Sun 3 May 2015
|B.B. King||My Own Fault, Darlin aka It's My Fault||The Vintage Years|
|B.B. King||Dark Is The Night Pt.1 & 2||The Vintage Years|
|Freddie Brown||Whip It To A Jelly||Barrelhouse Mamas|
|Rosa Henderson||Papa If You Can't Do Better (I'll Let A Better Papa Move In)||The Essential|
|Olive Brown||Lookin For A Home||Peacock Chicks & Duchesses|
|King Queen & Jack||Stack-O-Lee Blues||Hawaiian Guitar Hot Shots|
|Casey Bill Weldon||Go Ahead Buddy||Bottleneck Guitar Trendsetters Of The 1930's|
|Hauulea Entertainers||Railroad Blues||Hawaiian Guitar Hot Shots|
|Oscar Woods||Come On Over To My House Baby||Texas Slide Guitars: Oscar Woods & Black Ace|
|Big Joe Turner||Johnson and Turner Blues||Have No Fear, Big Joe Turner Is Here|
|Henry Gray||I Declare That Ain't Right||Knights Of The Keyboard: Chicago Piano Blues|
|Meade Lux Lewis||Rising Tide Blues||Meade Lux Lewis 1940-1944|
|Mississippi John Hurt||Cow Hooking Blues||D.C. Blues: The Library of Congress Recordings Vol. 2|
|Wilbur Sweatman and His Orchestra||The Hooking Cow Blues||Wilbur Sweatman Vol. 2|
|Ace Holder||Leave My Woman Alone||R&B On Lakewood Boulevard|
|Elmore Nixon||A Hepcat's Advice||Lyons Avenue Jive|
|Sam Morgan's Jazz Band||Short Dress Girl||Breaking Out Of New Orleans 1922-29|
|Danny Barker||Chocko Mo Feendo Hey||History Of New Orleans Rhythm & Blues Vol. 1 29-49|
|Forest City Joe||Down on the Levee Blues||Sounds of the South|
|Boy Blue||I Got To Go||Sounds of the South|
|Texas Alexander||Texas Troublesome Blues||Texas Troublesome Blues|
|Josh White||Josh And Bill Blues||Josh White: The Remaining Titles 1941-1947|
|Tampa Red||Black Hearted Blues||Down In Black Bottom|
|Big Joe Turner||Poor House||Singing The Blues|
|Roy Brown||Hard Times||The Blues Are All Brown|
|Lela Bolden||Southern Woman Blues||Piron's New Orleans Orchestra|
|Lela Bolden||Seawall Special Blues||Piron's New Orleans Orchestra|
|Mississippi John Hurt||Frankie||Avalon Blues, The Complete 1928 OKeh Recordings|
|Nick Nichols & Whistlin Moore Alex||Frankie And Johnny (The Shooting Scene) Part 1||Whistlin' Alex Moore 1929-1951|
|Jewell Long||Frankie And Albert||Rural Blues Vol. 2 1951-1962|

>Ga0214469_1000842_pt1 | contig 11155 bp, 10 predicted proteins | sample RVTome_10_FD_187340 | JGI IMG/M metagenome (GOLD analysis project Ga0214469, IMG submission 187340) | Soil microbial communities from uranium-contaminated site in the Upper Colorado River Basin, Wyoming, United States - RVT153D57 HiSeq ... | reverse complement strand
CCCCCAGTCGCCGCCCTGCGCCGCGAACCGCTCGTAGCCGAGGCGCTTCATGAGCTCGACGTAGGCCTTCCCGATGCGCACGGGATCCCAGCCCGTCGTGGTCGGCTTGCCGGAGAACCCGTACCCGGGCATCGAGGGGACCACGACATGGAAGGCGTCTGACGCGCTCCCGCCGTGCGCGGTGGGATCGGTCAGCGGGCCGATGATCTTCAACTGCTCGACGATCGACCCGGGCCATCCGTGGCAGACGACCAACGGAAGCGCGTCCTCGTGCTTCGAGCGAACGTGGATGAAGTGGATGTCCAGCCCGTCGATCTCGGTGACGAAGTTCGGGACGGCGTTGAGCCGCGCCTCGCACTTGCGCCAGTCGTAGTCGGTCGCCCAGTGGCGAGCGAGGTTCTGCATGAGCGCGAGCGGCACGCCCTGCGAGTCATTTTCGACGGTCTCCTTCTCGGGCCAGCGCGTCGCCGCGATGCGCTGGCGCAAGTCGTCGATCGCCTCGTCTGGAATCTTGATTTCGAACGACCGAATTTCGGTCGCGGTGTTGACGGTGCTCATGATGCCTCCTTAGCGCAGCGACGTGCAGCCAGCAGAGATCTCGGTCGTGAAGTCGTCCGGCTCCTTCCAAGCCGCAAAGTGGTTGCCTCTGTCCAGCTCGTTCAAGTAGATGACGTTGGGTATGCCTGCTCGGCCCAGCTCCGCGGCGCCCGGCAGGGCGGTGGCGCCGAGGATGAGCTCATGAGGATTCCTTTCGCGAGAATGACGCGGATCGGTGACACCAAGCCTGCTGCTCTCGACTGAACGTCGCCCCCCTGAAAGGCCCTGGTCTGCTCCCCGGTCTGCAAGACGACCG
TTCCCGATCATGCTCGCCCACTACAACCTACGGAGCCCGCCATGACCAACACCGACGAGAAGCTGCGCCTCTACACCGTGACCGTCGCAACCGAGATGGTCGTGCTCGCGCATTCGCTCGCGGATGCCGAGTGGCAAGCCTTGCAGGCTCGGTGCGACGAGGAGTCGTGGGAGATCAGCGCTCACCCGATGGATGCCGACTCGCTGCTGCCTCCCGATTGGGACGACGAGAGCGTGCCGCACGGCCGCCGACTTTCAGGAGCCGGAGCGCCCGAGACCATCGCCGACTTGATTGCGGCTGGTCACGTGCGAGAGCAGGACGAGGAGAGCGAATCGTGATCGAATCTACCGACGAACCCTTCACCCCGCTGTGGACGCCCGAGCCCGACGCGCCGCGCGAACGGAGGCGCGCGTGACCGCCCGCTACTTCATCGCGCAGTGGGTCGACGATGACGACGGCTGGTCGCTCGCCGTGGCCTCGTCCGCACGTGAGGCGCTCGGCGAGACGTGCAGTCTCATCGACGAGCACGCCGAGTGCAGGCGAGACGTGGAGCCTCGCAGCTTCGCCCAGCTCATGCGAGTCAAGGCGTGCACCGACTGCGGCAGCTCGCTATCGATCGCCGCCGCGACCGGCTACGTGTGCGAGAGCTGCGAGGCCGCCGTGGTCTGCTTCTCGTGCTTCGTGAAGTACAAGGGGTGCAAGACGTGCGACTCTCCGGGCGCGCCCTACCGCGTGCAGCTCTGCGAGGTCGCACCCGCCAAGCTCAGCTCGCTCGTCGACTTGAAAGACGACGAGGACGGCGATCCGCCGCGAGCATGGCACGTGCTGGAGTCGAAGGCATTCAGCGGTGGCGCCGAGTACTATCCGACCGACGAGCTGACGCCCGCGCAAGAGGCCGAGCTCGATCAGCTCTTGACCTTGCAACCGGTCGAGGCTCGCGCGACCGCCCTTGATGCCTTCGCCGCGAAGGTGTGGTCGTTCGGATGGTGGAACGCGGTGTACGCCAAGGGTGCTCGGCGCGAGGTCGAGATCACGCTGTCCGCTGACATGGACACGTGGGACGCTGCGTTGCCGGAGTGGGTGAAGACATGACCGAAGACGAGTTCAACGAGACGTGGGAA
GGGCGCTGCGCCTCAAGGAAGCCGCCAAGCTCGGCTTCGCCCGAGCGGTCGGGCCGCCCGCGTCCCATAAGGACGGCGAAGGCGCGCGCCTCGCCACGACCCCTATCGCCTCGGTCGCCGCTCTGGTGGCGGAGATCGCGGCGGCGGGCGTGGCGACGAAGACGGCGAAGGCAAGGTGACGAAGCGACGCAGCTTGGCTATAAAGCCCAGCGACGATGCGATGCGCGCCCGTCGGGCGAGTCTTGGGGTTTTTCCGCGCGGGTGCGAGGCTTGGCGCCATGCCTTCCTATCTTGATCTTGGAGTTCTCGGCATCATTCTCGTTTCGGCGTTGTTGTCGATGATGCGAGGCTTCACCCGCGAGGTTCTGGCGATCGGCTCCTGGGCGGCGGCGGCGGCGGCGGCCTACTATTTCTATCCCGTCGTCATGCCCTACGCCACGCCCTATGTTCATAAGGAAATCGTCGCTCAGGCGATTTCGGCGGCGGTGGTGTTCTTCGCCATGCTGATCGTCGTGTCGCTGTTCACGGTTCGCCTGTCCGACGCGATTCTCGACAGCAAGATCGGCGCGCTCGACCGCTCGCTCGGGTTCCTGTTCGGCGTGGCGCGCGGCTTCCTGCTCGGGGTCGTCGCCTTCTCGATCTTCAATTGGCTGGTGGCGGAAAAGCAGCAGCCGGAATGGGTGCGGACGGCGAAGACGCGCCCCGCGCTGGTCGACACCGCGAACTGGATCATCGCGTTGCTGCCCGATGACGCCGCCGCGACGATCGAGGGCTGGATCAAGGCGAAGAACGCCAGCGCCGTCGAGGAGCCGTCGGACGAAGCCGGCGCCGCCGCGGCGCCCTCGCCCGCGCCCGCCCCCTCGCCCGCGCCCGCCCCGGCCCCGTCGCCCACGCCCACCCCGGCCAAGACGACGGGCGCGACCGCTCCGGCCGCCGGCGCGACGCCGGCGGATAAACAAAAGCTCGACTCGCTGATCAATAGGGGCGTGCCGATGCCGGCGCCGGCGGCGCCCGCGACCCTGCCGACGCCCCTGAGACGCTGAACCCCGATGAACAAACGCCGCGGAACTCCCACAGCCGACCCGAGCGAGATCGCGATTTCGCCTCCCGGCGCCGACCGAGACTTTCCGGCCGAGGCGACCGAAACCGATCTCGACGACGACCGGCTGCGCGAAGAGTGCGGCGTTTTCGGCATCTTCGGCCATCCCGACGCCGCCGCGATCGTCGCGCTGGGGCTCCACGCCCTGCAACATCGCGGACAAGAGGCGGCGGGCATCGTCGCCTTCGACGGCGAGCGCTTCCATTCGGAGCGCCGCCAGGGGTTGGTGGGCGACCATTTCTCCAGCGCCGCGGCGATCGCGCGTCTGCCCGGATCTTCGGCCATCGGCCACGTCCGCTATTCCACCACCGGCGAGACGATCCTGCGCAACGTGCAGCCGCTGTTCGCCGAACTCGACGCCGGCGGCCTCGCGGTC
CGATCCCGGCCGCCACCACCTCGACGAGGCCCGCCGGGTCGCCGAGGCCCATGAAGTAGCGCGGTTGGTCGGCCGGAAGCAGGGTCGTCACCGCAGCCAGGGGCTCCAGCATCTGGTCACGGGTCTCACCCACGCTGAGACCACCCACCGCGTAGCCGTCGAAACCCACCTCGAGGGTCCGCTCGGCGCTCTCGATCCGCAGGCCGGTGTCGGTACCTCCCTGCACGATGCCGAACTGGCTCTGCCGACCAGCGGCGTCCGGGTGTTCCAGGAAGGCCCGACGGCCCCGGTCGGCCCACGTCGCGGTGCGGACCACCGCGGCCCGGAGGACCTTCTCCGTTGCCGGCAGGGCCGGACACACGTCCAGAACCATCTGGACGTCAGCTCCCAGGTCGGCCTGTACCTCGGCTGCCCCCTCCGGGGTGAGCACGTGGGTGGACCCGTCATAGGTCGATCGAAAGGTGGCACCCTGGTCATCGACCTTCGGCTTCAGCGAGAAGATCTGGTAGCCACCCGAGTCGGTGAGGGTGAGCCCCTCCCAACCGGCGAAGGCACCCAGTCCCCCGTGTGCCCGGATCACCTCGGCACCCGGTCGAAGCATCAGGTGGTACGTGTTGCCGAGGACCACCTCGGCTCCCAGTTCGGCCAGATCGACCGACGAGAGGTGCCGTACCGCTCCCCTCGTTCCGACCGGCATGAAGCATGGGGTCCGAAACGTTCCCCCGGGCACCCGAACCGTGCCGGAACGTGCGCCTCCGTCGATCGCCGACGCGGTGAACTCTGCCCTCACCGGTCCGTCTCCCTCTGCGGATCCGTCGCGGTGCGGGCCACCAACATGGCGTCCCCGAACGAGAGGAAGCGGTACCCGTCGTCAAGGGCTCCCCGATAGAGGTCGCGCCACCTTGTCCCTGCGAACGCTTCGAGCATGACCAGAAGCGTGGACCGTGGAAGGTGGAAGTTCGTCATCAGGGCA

|Joe Callicot||Frankie And Albert||Ain't A Gonna Lie To You|
|Tiny Grimes||Frankie And Johnny (Boogie)||Tiny Grimes Vol.4 1950-53|
An eclectic show on tap for today including several songs with a New Orleans connection which is not surprising after just spend the last week in the crescent city. In addition we spin a pair of vintage numbers by B.B. King, a batch of Hawaiian flavored blues, sets revolving around W.C. Handy's "The Hooking Cow Blues", Frankie and Johnny", a pair of tracks from the Bluesway vaults, several fine woman singers and some outstanding piano players.
From New Orleans we spin tracks by Sam Morgan, Armand Piron and Danny Barker. The recordings by Sam Morgan's Jazz Band for Columbia Records in 1927 are some of the best regarded New Orleans classic jazz recordings of the decade.The band was one of the most popular territory bands touring the gulf coast circuit (Galveston, Texas to Pensacola, Florida).
In New Orleans he Danny Barker was dubbed "Banjo King of New Orleans." In 1930 Barker moved north to New York City where he switched from banjo to guitar and in 1938 joined Benny Carter's Big Band and from 1939 to 1949 was the rhythm guitarist for Cab Calloway. He also worked as a freelance rhythm man around New York playing and recording with Sidney Bechet and Mezz Mezzrow, Bunk Johnson, Edmond Hall and Henry "Red" Allen. By 1965, Barker, back in New Orleans, had married singer Blue Lu Barker. He split his time between performing with his wife and the Fairview Baptist Church Christian Band which he founded, lecturing on traditional jazz and working as Assistant to the Curator of the New Orleans Jazz museum up until his death in 1994.In the 1980's Barker published the wonderful autobiography A Jazz Life. From 1945 we play his "Chocko Mo Feendo Hay" a New Orleans classic recorded by others as "Jockamo."
After touring briefly with W.C. Handy in 1917, Armand Piron started an orchestra under his own name. Piron's New Orleans Orchestra quickly became the best paid African American band in New Orleans. In 1923, Piron took his band to New York City as part of his ambition to make the group nationally known. He succeeded in making a hit there, landing a residency at the Roseland Ballroom, and making recordings for three different companies, Okeh, Victor and Columbia. Lela Bolden cut one 78 for Okeh backed by Piron on violin and Steve Lewis who played Piano in Piron's band.